Walter Kammerling was born in 1923 in Vienna. He grew up in the 2nd Bezirk with his parents and two older sisters. His father had owned a chocolate factory (Alba) but the factory went bankrupt. After that the father became a travelling salesman. Walter went to the Sperlgymnasium which became a Jewish school soon after the Anschluss. He describes the Anschluss and Kristallnacht. He was told that he was going to the UK on a Kindertransport and he left in the first Kindertransport from Vienna to the UK. He cannot remember much of the journey. He can remember saying good-buy to his father who was in hospital at the time. He describes the journey as a haze. In the UK he was sent to Dovercourt. One of his sisters came to the UK on a domestic service, the other was too old for the Kindertransport and too young for a domestic permit.
From Dovercourt, a women came to take three boys to the Jewish community of Belfast, who sent them to a farm in Northern Ireland Gormans Farm, Ballyrolly, Millisle, Donachadee, County Down. The farm hosted refugees and Bachad Chaluzim (religious Zionists). Walter stayed there until 1942 when he decided to do war work, when he moved to Sutton and worked as a metal machinist. He then moved to London and first lived in Finchley and then in the War Workers Hostel (15 Elsworthy Terrace, Swiss Cottage).
He got very involved with Young Austria (in Paddington), attending many outings and Heimabende. It is at Young Austria where he met his future wife Herta. In 1943, Walter joined the British Army and was called up in 1944. He joined the Suffolk Regiment and was sent to Holland. When he was on leave, he got married to Herta in 1944. The army repatriated the young couple to Austria, where they wanted to help to build a new Austria. They both joined the Communists. Walter returned to a very different Vienna and found that his parents and sister were sent to Terezienstadt and deported and killed in Auschwitz. He sat his matric exam and studied to be an engineer, as a Werkstudent in the Technischen Hoshschule Wien.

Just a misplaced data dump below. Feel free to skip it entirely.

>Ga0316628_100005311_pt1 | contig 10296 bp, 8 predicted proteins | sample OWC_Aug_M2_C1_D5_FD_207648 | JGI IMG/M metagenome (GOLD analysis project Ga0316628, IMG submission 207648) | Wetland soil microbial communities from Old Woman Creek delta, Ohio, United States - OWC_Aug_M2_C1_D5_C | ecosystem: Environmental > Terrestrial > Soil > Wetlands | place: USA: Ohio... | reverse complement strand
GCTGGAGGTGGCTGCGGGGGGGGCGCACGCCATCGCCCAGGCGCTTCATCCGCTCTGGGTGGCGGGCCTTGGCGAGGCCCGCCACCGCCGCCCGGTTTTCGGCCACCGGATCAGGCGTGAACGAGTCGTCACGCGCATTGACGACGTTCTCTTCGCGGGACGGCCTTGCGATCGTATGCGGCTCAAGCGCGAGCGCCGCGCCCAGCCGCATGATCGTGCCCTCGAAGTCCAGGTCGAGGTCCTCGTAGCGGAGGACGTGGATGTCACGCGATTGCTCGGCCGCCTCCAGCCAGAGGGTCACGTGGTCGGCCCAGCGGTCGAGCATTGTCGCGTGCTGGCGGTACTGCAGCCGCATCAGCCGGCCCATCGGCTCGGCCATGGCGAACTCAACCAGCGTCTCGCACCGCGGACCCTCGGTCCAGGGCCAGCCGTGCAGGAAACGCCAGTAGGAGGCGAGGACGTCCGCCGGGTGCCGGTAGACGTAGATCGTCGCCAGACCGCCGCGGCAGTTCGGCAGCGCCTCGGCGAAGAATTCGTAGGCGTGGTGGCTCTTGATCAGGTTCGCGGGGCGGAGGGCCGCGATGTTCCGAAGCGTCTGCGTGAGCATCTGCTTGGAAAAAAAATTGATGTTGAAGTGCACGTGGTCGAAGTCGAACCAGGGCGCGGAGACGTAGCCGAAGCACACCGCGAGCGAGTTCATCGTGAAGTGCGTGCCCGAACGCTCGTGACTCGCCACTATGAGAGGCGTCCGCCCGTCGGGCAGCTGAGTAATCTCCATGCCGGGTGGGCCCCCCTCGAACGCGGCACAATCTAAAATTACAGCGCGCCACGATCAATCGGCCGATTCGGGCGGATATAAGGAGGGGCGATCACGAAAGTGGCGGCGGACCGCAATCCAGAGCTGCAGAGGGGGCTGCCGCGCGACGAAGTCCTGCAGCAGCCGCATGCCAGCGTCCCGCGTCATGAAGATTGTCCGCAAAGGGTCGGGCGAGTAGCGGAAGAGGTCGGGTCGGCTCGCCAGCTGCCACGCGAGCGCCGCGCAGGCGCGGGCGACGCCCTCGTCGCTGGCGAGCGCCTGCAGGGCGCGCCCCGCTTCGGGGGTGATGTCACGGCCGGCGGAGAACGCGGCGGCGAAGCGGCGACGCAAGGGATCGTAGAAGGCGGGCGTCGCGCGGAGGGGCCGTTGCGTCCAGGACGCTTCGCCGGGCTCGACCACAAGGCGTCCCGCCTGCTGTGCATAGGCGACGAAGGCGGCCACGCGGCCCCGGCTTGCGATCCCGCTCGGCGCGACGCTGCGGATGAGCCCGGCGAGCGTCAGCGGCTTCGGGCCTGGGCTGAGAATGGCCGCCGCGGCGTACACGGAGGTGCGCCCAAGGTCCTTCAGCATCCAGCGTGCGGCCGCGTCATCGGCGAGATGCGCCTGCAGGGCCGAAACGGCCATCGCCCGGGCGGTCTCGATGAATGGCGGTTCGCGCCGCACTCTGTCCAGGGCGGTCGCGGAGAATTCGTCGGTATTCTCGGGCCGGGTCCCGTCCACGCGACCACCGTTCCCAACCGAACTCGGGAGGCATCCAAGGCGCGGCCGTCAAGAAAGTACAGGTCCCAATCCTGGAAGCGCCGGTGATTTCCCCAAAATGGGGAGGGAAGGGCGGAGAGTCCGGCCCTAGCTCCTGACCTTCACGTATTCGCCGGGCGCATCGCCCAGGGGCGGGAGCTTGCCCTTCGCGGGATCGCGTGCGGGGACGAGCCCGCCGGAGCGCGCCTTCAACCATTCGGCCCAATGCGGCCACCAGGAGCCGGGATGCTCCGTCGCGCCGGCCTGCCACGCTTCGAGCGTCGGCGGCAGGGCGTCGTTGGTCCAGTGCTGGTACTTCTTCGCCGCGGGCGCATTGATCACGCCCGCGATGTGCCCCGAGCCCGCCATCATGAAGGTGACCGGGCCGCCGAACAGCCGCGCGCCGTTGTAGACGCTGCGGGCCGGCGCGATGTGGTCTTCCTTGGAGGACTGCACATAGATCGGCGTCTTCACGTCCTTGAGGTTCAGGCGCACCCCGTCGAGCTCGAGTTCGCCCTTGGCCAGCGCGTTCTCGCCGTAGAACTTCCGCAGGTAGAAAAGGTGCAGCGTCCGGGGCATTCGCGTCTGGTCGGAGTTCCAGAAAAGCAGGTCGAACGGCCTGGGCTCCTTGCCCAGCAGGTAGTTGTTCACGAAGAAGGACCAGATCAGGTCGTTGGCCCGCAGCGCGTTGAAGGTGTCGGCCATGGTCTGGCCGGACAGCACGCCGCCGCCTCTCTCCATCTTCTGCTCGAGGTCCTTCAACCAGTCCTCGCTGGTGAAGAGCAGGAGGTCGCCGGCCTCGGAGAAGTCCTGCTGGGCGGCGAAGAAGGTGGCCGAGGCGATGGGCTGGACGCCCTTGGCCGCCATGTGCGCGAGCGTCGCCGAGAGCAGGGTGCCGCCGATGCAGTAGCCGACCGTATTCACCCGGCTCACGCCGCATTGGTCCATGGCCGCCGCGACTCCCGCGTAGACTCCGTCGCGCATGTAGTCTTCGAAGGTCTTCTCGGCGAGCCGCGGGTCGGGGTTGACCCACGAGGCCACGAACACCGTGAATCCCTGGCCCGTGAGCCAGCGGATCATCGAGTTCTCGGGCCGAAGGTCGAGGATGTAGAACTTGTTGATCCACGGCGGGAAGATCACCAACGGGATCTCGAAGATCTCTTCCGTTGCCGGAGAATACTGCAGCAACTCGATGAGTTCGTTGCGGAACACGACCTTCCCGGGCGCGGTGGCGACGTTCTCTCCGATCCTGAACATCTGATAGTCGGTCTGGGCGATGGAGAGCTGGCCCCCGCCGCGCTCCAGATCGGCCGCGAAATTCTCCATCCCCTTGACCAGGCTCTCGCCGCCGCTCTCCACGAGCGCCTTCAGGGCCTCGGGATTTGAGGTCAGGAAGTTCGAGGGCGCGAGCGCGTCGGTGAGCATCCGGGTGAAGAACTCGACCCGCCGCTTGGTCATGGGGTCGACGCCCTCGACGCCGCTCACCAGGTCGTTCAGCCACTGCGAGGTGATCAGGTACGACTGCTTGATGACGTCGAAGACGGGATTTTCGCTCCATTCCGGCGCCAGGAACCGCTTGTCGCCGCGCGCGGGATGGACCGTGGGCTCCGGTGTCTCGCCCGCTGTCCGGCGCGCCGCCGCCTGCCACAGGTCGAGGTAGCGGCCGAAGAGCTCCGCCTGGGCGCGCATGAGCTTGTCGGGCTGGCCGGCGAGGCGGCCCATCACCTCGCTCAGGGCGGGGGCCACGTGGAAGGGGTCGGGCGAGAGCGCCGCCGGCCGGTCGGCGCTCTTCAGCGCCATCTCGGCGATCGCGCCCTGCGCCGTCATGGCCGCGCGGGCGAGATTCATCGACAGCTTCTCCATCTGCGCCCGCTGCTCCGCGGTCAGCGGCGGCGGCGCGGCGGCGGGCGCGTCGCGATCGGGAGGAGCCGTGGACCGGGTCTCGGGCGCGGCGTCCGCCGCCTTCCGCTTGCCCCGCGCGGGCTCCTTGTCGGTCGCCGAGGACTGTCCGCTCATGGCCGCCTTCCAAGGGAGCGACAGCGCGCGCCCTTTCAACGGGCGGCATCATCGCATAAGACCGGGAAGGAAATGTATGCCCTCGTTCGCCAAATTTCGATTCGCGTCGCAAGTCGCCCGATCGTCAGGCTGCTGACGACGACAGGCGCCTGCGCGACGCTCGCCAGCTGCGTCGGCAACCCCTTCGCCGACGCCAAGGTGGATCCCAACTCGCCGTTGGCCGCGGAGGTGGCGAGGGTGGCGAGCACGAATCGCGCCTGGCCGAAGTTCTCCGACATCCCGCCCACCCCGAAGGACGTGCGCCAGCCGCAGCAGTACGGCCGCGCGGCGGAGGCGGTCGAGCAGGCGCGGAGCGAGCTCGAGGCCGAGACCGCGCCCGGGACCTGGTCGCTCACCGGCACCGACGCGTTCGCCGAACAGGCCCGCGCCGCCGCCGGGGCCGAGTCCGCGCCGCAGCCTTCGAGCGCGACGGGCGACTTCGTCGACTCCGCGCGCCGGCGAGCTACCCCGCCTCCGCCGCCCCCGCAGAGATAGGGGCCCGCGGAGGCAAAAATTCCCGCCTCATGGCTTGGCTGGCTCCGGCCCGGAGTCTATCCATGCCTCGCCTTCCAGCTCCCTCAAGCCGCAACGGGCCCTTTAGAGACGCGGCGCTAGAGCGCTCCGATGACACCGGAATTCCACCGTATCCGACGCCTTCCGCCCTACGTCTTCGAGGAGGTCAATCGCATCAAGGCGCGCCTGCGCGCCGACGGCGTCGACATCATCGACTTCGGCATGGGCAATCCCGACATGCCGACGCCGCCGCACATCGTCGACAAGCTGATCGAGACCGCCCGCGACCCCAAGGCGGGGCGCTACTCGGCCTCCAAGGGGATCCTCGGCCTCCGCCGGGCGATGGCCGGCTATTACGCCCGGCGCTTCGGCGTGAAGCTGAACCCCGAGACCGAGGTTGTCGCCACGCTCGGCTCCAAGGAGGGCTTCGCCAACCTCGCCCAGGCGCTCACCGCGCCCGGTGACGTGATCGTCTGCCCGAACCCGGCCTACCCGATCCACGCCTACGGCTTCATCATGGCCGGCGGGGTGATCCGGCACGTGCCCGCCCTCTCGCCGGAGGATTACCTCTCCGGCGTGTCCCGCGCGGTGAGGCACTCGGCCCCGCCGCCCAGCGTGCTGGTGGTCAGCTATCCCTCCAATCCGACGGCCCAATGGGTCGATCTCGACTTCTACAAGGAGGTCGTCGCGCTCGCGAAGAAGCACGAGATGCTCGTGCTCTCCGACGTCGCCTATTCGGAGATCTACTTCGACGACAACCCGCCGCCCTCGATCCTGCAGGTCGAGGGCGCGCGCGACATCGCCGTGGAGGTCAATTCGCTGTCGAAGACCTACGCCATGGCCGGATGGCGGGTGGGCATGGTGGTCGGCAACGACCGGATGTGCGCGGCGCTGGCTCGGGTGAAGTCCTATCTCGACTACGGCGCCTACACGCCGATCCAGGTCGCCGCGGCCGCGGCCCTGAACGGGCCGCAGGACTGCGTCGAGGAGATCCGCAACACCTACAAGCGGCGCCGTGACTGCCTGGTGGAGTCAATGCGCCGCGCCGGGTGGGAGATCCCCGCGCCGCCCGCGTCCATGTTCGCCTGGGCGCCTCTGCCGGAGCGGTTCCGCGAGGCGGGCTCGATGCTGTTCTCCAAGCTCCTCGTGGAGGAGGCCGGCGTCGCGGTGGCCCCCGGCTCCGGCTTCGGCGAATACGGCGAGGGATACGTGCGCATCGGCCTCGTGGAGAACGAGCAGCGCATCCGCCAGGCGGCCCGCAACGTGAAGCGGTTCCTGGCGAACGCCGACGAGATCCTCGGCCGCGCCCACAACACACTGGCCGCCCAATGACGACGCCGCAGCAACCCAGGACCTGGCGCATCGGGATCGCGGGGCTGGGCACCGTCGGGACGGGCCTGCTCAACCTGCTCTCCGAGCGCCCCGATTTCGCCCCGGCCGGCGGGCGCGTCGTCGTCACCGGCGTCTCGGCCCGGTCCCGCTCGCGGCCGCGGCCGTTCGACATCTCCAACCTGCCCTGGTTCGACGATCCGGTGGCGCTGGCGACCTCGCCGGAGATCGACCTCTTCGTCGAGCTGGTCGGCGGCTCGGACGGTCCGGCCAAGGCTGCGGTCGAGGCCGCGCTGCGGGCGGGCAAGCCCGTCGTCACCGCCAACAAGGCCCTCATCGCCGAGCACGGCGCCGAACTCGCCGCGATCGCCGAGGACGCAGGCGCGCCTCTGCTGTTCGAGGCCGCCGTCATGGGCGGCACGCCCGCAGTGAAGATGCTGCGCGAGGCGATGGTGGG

In 1957 Walter and Herta decided to go back to the UK, where Herta’s parents had settled and they moved with their young sons to Bournemouth, where he continued to work as an engeneer. Walter was very involved with the Reform Synagogue in Bournemouth and is now active in the Liberal Synagogue. He also goes to schools to tell his story. Walter has been married to Herta for 72 years and stresses how lucky he was to have met her in Young Austria. He also considers himself lucky that he could work in a profession which he loved. He regrets not having had a grown-up relationship with his parents and that he could not appreciate them as an adult.